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Young said the hundreds of floating objects detected over the last week by satellites in the former search area, previously considered possible wreckage, “may or may not actually be objects.”

“In regards to the old areas, we have not seen any debris and I would not wish to classify any of the satellite imagery as debris, nor would I want to classify any of the few visual sightings that we made as debris. That’s just not justifiable from what we have seen,” he said.

But in Malaysia, Defense Minister Hishammuddin Hussein said at a news conference that because of ocean drifts, “this new search area could still be consistent with the potential objects identified by various satellite images over the past week.”

The new search area is about 80 percent smaller than the old one, but it remains large: about 319,000 square kilometers (123,000 square miles), about the size of Poland or New Mexico.

Sea depths in the new area range from 2,000 meters (6,560 feet) to 4,000 meters (13,120 feet), Young said. There are trenches in the area that go even deeper, Australia’s national science agency said in a statement. That includes the Diamantina trench, which is up to 7,300 meters (24,000 feet) deep, but it was unclear whether the deepest parts of the trench are in the search area.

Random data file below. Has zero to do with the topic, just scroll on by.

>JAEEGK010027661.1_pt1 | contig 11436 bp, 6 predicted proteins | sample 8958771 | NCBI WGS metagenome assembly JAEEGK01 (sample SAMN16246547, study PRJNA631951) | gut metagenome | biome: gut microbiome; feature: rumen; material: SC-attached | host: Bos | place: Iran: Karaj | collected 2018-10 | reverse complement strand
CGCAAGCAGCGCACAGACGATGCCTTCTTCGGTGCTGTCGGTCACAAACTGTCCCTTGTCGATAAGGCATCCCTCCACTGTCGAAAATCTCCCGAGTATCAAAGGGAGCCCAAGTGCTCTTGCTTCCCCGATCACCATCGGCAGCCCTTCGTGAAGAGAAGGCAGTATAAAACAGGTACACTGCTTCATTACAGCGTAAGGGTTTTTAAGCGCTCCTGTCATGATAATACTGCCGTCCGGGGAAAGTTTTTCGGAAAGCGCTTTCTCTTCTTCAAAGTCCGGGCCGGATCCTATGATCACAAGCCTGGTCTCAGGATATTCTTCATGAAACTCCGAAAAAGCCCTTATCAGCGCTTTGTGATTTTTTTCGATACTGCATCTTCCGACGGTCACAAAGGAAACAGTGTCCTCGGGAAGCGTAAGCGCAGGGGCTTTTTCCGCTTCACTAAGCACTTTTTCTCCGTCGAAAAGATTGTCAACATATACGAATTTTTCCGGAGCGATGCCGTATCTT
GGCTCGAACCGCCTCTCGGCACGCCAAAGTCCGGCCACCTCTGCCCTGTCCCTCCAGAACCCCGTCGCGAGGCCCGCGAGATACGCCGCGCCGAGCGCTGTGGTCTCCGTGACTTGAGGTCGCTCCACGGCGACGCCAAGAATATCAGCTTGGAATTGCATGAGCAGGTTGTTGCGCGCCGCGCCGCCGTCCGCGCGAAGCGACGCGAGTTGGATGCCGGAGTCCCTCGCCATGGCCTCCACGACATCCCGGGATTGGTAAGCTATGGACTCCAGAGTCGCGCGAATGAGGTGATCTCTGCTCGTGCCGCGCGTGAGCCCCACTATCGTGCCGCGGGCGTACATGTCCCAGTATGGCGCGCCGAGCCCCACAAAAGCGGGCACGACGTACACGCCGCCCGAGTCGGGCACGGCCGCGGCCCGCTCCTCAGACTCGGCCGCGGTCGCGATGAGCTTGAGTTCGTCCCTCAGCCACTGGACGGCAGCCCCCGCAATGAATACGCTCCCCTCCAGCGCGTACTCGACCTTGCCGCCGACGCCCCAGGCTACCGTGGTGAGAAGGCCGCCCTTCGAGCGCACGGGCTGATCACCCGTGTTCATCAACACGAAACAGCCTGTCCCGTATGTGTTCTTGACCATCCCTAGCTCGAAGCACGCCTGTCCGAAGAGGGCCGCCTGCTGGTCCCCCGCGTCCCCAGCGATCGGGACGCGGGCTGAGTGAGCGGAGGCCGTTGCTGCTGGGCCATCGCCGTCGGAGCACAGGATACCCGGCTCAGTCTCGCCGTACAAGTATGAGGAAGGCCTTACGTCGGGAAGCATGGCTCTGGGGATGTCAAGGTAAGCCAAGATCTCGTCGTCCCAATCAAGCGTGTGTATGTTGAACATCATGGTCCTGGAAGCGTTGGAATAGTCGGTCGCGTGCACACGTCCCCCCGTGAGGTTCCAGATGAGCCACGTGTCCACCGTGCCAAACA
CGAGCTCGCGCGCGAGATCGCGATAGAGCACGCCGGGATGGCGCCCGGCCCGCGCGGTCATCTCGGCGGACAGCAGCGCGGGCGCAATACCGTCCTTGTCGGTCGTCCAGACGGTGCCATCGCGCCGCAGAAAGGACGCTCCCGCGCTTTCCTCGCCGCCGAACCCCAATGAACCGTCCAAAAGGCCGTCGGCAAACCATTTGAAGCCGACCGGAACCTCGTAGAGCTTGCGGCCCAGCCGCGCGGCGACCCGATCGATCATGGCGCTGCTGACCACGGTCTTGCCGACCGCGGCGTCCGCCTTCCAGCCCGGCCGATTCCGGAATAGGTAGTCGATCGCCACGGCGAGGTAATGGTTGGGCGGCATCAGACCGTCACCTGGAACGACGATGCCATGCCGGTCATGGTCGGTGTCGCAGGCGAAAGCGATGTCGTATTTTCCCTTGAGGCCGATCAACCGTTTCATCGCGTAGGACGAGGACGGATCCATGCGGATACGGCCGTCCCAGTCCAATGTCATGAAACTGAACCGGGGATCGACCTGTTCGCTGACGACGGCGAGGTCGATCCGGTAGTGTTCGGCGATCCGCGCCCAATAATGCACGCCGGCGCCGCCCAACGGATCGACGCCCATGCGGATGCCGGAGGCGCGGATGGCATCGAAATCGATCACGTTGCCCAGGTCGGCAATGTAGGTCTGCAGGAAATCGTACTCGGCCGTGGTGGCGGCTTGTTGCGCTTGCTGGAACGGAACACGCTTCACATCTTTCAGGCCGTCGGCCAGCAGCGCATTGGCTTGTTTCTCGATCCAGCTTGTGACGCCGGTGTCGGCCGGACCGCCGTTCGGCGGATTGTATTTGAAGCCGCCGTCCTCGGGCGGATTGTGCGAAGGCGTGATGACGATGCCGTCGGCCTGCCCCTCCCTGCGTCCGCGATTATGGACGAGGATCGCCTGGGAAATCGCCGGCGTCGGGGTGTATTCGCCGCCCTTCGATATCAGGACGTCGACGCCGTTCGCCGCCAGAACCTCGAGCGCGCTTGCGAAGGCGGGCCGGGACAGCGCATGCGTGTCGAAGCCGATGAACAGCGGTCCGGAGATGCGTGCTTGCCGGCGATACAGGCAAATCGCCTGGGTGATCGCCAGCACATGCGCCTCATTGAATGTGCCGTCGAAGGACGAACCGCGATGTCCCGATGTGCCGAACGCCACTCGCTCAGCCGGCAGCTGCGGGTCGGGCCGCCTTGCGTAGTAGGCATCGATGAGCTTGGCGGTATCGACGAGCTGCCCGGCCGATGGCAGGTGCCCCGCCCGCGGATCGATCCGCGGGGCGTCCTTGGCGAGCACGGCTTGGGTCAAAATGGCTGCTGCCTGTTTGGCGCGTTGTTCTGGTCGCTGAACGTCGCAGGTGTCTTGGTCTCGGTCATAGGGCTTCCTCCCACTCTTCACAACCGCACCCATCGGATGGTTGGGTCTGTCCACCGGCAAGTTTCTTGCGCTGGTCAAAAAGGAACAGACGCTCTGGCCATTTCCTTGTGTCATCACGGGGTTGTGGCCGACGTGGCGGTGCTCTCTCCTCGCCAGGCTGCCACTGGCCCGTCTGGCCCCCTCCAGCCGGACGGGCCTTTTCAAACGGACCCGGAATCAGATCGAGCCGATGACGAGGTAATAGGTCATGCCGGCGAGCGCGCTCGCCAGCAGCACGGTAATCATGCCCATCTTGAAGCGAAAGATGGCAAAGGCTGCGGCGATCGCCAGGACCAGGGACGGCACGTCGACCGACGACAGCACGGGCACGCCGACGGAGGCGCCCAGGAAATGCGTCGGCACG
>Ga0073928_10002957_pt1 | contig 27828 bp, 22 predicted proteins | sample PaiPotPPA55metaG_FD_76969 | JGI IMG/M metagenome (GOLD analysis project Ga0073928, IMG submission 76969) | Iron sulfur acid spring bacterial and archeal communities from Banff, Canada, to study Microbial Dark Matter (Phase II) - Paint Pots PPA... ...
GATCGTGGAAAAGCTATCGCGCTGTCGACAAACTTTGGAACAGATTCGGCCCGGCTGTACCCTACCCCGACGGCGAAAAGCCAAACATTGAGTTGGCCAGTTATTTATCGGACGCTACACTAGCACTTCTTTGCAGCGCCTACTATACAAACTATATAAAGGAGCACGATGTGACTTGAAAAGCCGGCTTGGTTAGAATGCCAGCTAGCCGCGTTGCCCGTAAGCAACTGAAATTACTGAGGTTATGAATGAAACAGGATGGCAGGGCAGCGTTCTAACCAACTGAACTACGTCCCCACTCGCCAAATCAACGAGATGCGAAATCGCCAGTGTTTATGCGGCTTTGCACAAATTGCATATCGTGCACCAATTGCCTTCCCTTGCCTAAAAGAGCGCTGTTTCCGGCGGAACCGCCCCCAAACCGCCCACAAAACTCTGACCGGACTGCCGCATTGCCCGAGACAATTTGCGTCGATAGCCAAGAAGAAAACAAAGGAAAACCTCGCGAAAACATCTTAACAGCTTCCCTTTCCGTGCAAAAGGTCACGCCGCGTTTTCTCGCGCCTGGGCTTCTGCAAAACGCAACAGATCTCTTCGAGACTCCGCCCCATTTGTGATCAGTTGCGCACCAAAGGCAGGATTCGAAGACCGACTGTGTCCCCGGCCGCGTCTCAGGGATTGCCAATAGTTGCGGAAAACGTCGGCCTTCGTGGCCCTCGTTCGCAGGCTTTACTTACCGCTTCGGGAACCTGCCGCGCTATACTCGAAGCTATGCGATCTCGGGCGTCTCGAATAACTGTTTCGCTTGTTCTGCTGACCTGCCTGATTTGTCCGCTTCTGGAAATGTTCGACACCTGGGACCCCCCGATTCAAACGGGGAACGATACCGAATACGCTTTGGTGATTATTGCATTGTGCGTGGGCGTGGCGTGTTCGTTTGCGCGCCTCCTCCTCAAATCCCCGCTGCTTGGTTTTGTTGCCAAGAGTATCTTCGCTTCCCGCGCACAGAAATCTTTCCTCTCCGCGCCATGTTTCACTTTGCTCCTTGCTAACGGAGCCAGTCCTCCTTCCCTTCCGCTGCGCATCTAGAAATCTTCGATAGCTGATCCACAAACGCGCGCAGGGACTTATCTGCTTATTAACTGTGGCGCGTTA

If the wreckage is especially deep, that will complicate search efforts. The U.S. Navy is sending equipment that can hear “black box” pings up to about 6,100 meters (20,000 feet) deep, and an unmanned underwater vehicle that operates at depths up to 4,500 meters (14,800 feet).

Young said a change in search area is not unusual.

“This is the normal business of search and rescue operations — that new information comes to light, refined analyses take you to a different place,” Young told reporters. “I don’t count the original work as a waste of time.”

He said the new search zone, being about 700 kilometers (434 miles) closer to mainland Australia, will be easier to reach. Planes used so much fuel getting to and from the old search area that had only about two hours of spotting time per sortie.

The new area also has better weather conditions than the old one, where searches were regularly scrapped because of storms, high winds and low visibility.

“The search area has moved out of the ‘roaring 40s,’ which creates very adverse weather,” Young said, referring to the latitude of the previous search area. “I’m not sure that we’ll get perfect weather out there, but it’s likely to be better than we saw in the past.”

Australia’s HMAS Success was expected to arrive in the area Saturday, Young said. The Chinese Maritime Safety Administration patrol boat Haixun 01 was also on site, and several more Chinese ships were on their way.

Malaysian officials said earlier this week that satellite data confirmed the plane crashed into the southern Indian Ocean.

Authorities are rushing to find any piece of the plane to help them locate the black boxes, or flight data and voice recorders, that will help solve the mystery of why the jet flew so far off-course. The battery in a black box normally lasts for at least a month.

Officials are already preparing for the hunt for the black boxes. The U.S. Navy towed pinger locator and Bluefin-21 autonomous underwater vehicle are to be fitted onto an Australian vessel, the Ocean Shield, when it reaches Albany, a port near Perth, in a day or two, said a government official who spoke on condition of anonymity because he was not authorized to speak to the media.

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